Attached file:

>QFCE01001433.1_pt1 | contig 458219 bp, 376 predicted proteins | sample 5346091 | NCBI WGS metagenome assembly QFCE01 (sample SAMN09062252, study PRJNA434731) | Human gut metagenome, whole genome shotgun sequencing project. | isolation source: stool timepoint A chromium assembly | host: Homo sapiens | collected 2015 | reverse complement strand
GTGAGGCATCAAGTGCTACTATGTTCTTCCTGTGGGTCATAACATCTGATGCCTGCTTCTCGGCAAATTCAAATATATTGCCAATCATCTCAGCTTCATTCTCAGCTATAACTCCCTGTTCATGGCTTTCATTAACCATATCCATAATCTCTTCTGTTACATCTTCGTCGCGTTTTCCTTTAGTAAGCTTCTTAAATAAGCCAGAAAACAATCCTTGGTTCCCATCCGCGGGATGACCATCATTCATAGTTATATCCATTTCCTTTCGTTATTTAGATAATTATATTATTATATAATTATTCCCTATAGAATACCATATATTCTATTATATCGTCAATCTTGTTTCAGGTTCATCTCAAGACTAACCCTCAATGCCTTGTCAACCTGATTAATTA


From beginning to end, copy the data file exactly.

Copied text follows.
>QFCE01001433.1_pt1 | contig 458219 bp, 376 predicted proteins | sample 5346091 | NCBI WGS metagenome assembly QFCE01 (sample SAMN09062252, study PRJNA434731) | Human gut metagenome, whole genome shotgun sequencing project. | isolation source: stool timepoint A chromium assembly | host: Homo sapiens | collected 2015 | reverse complement strand
GTGAGGCATCAAGTGCTACTATGTTCTTCCTGTGGGTCATAACATCTGATGCCTGCTTCTCGGCAAATTCAAATATATTGCCAATCATCTCAGCTTCATTCTCAGCTATAACTCCCTGTTCATGGCTTTCATTAACCATATCCATAATCTCTTCTGTTACATCTTCGTCGCGTTTTCCTTTAGTAAGCTTCTTAAATAAGCCAGAAAACAATCCTTGGTTCCCATCCGCGGGATGACCATCATTCATAGTTATATCCATTTCCTTTCGTTATTTAGATAATTATATTATTATATAATTATTCCCTATAGAATACCATATATTCTATTATATCGTCAATCTTGTTTCAGGTTCATCTCAAGACTAACCCTCAATGCCTTGTCAACCTGATTAATTA